Another important stage in my development were two camps led by Oswald Flecker, the brother of the playwright and later headmaster of the Bluecoat School, and Henry de Candole. It was for boys whose fathers worked at the Great Western Railway works at Horsham near Swindon. They spent two weeks at Marlborough to experience something of the life of a public school. It was also for the Marlborough boys to meet boys of a different background. One of them asked me to stay with his family after the camp. I discovered that he was a server at one of the churches of Swindon. At the second camp, after I went to Oxford, I was asked to give a devotional talk at compline one evening. I chose to talk on the compline psalm verse, "Stand in awe and sin not, commune with your own heart upon your bed and be still. Offer the sacrifice of righteousness and put your trust in the Lord".

In October 1922 1 went up to Trinity College, Oxford to read theology under the tutorship of Fr Kenneth Kirk, later Bishop of Oxford. It was while he was my tutor that he spent many hours in the Bodleian Library writing his great book The Vision of God. Encouraged by a previous meeting with the Rev. Tubby Clayton, the founder of Toc H, (the signalese for To Conquer Hate), I joined the flourishing Oxford branch. The members pledged themselves to serve the community in some way in their free time.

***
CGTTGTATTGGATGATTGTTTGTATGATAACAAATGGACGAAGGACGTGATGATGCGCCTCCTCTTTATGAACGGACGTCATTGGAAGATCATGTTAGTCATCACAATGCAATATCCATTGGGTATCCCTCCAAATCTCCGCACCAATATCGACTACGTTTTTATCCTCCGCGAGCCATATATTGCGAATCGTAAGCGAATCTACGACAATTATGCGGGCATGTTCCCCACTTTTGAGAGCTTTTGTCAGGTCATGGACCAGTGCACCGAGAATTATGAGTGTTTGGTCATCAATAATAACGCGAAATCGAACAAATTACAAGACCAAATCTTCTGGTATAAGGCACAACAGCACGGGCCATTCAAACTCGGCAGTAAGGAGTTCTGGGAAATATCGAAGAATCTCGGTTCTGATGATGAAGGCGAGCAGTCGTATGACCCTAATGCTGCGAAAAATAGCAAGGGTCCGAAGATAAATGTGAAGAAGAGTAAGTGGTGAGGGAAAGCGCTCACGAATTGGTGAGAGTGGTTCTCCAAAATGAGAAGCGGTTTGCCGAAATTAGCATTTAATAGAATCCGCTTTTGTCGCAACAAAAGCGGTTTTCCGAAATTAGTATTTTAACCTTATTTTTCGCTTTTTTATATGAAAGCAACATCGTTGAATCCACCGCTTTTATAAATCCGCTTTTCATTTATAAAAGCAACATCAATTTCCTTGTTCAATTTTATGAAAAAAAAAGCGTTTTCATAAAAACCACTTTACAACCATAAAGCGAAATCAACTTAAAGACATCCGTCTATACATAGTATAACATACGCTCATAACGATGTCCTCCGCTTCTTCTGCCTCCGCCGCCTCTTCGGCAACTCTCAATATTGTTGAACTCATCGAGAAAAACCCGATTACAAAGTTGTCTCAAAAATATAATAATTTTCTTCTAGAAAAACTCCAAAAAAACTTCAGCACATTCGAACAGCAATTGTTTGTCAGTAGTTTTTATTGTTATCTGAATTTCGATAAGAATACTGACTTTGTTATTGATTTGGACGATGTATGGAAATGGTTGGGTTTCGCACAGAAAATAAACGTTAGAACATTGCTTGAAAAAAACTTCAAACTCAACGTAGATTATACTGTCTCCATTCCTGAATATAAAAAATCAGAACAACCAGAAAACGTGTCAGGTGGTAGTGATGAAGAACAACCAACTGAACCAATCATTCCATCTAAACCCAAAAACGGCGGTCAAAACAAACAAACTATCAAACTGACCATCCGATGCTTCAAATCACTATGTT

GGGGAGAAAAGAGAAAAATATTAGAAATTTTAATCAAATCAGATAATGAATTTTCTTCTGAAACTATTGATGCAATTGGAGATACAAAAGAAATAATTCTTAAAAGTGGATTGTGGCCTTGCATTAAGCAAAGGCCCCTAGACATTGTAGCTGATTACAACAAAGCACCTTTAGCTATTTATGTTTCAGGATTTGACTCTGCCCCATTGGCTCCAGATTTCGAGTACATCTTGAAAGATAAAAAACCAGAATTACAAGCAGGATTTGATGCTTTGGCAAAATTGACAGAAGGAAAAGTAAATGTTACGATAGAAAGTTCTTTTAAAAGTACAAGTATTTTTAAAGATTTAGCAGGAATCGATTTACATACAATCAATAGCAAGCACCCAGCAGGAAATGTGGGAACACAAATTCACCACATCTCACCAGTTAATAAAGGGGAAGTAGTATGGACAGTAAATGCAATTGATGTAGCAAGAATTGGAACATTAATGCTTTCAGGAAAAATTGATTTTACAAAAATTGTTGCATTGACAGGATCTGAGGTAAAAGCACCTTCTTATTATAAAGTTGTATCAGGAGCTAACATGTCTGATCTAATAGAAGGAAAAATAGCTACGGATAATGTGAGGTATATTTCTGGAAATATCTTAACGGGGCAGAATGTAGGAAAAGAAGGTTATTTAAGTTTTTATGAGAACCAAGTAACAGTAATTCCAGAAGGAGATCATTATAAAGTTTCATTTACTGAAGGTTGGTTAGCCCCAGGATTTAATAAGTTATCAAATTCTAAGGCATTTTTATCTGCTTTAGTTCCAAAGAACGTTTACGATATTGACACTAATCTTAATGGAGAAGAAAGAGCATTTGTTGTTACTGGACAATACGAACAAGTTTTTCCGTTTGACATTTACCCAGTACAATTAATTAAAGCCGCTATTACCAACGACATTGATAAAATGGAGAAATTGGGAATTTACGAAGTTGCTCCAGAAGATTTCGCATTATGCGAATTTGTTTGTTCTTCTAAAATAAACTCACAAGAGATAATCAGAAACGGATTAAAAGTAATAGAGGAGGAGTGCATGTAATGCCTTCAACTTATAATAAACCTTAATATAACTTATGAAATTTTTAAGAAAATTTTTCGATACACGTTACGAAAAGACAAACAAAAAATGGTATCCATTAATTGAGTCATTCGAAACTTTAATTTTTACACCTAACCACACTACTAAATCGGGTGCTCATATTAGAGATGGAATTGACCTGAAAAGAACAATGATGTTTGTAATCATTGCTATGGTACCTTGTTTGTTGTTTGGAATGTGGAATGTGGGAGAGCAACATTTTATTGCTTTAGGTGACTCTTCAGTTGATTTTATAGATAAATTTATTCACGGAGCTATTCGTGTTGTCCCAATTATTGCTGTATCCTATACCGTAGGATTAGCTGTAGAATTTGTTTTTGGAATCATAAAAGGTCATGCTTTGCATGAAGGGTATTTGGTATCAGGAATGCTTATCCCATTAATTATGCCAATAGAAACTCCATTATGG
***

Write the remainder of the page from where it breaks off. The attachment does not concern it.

In Holy week a group of us Toc H members were invited to go to London to join Tubby Clayton to watch the Oxford and Cambridge boat race in a motor-boat. Tubby had just moved in to some rooms in the All Hallows Barking Street Church and I helped him get his library in order. For the first time on Good Friday I went to a Three Hours Devotion taken by him. In the evening of Easter day I was taken to a Benediction [5/6] service at All Saints Margaret Street by a Toc H man, which fascinated me. In the Toc H Hostel where I was staying I found in the chapel a little devotional book that gave instructions as to how to spend half an hour of meditation, and I began to practice daily.